Recently I attended a conference for New Jersey reference librarians entitled: "No Turning Back: Moving Forward in the Digital Age." In the face of the increasing digitizing of the information world, with e-books, e-readers, downloadable books, reference book databases online, library catalogs and websites available on smartphones and so on, librarians today are confronted with a rapidly changing world. In the face of this challenge, librarians did what we do second best: we had a meeting. This is the situation as it is now.  Public libraries serve the younger generation, the so-called digital natives who have grown up with cell phones and computers. Libraries also serve a large population of patrons who are not computer literate or who lack access to computers. Libraries should offer access to books and information in two formats: digital and pre-digital. Straddling these two worlds can get costly. For example, the Berkeley Heights Public Library has the revered Encyclopedia Britannica sitting on the shelves in the Reference Department and the online version is available from the library website's Databases and Articles page. The same arrangement, having online and on-the-shelf versions of books and reference books, is common but not universal throughout the collection. To take another example: the library owns two hardcover copies of John Grisham's latest bestseller Litigation, one copy in large print, and one audiobook version on CD. Plus five copies of the book are available as a downloadable audiobook from ListenNJ which Berkeley Heights Library patrons can use. Depending on budgets and availability and demand, ListenNJ may also add an ebook version of Litigation. The principle idea of public libraries: to acquire and make available books and other educational and recreational materials to a wide audience for free, is the same as it has always been historically. It's just that the choice of format has changed and grown. And of course the technological and monetary aspects of electronic formats create a challenge for librarians and patrons. More simply put, what should we spend library money on if a book comes in several formats? This is not a new question: trying to achieve a balance in maintaining and building a library collection has always required consideration of the budget, the population served, the content of the work (reviews, how it fits in the collection) and the format (book, music, magazine and now digital versions.)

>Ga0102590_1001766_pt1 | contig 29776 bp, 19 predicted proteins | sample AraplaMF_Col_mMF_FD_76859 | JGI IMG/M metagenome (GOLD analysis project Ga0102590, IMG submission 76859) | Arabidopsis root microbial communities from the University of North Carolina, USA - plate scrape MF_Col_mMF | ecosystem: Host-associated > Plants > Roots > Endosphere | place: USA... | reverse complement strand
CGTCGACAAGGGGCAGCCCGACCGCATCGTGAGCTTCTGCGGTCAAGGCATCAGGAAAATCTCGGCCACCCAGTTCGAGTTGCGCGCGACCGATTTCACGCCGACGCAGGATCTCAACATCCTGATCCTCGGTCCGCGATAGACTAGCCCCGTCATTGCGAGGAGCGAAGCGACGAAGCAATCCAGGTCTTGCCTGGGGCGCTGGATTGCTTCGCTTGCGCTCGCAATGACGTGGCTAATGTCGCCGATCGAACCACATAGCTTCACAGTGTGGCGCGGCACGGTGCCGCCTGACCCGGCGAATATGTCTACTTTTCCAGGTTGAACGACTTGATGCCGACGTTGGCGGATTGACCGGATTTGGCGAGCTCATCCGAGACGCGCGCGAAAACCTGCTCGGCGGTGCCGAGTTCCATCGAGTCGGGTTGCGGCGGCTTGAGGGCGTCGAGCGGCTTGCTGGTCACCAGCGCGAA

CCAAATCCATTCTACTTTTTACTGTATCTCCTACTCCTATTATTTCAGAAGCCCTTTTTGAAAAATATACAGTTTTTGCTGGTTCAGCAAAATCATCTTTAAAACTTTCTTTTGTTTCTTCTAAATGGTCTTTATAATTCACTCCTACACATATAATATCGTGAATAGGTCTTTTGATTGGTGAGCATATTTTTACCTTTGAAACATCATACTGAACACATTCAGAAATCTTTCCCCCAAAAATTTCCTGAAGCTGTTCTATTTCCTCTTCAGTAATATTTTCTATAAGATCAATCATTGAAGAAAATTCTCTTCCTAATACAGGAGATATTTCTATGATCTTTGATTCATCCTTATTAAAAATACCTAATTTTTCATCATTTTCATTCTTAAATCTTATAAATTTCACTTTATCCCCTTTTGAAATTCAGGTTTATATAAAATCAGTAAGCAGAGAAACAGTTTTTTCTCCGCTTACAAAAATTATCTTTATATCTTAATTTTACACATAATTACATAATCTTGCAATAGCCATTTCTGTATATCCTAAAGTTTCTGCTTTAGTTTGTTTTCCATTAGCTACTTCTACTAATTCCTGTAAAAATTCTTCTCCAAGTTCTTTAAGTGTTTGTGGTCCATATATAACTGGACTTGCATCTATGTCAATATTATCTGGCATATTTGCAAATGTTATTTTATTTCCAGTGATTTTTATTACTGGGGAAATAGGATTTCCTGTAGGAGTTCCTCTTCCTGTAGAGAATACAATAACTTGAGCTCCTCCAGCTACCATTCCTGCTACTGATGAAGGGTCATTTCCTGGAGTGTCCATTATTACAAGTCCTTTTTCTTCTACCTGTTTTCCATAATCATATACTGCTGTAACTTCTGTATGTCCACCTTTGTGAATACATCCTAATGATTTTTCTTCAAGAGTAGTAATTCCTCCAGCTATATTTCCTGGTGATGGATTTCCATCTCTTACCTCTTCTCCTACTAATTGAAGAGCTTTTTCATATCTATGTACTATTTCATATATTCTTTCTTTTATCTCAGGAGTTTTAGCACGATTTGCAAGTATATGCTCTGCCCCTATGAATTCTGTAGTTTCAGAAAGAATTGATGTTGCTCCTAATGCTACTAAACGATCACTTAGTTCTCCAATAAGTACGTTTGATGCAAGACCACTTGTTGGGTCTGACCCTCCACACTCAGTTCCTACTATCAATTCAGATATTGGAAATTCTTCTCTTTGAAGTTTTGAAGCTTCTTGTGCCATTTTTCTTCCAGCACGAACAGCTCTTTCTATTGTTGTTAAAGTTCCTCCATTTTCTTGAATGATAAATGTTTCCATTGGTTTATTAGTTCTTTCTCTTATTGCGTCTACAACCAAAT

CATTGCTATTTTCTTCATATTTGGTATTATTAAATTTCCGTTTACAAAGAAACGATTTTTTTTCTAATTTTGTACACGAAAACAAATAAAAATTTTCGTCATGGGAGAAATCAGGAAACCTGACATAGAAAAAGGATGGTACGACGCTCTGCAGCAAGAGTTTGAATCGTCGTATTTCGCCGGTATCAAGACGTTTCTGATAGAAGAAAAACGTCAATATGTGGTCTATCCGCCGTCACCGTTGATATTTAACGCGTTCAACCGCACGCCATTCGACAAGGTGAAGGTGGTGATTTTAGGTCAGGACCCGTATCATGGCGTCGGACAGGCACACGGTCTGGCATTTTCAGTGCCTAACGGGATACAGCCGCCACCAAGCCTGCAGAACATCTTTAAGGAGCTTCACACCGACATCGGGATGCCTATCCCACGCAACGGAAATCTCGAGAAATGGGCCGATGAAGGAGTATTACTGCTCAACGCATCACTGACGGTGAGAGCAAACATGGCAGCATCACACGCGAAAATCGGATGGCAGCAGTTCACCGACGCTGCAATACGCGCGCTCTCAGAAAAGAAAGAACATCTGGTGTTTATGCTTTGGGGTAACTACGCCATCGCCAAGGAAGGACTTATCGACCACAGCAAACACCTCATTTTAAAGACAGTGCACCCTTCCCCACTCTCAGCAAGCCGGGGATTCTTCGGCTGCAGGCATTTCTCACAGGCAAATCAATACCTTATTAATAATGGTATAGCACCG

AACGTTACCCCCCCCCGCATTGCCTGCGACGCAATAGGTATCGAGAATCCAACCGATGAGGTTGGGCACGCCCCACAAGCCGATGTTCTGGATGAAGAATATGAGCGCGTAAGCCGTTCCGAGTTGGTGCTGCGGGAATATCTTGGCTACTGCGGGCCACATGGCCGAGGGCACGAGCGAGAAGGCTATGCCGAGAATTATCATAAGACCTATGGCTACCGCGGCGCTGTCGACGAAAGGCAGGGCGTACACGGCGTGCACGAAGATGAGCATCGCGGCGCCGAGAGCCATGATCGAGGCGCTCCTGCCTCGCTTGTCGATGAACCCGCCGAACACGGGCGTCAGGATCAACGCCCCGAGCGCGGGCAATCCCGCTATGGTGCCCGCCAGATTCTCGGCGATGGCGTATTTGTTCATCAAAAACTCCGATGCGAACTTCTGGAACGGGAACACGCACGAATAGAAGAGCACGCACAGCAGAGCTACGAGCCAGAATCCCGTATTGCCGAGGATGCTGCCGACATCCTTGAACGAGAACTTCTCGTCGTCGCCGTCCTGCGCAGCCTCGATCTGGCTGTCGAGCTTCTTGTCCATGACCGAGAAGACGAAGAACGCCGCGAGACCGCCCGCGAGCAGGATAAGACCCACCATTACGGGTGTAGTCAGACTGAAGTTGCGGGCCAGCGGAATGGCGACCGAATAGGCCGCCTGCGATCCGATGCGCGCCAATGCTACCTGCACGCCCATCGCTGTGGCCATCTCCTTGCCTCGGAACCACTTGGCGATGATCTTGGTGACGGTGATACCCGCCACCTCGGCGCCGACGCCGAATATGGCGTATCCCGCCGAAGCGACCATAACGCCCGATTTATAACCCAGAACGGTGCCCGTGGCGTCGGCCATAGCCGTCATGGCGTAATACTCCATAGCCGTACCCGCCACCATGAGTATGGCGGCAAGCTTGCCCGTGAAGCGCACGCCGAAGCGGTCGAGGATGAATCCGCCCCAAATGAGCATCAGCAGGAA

Back to the conference: librarians, like booksellers and publishers, would like to have a crystal ball to tell us what the future holds not only for books, but also for the future of libraries and related institutions. The conference did not provide answers, probably because there are no answers. When did buggy whip manufacturers realize they were on the way out, the Dodo of 19th century technology? Did the buggy whip makers start to diversify early enough to save their livelihoods? Maybe some started making automobile parts if they were really flexible and prescient in their outlook. That's what anyone in the book business or in a wider sense, the information business, has to do: be flexible, stay informed and stay-tuned.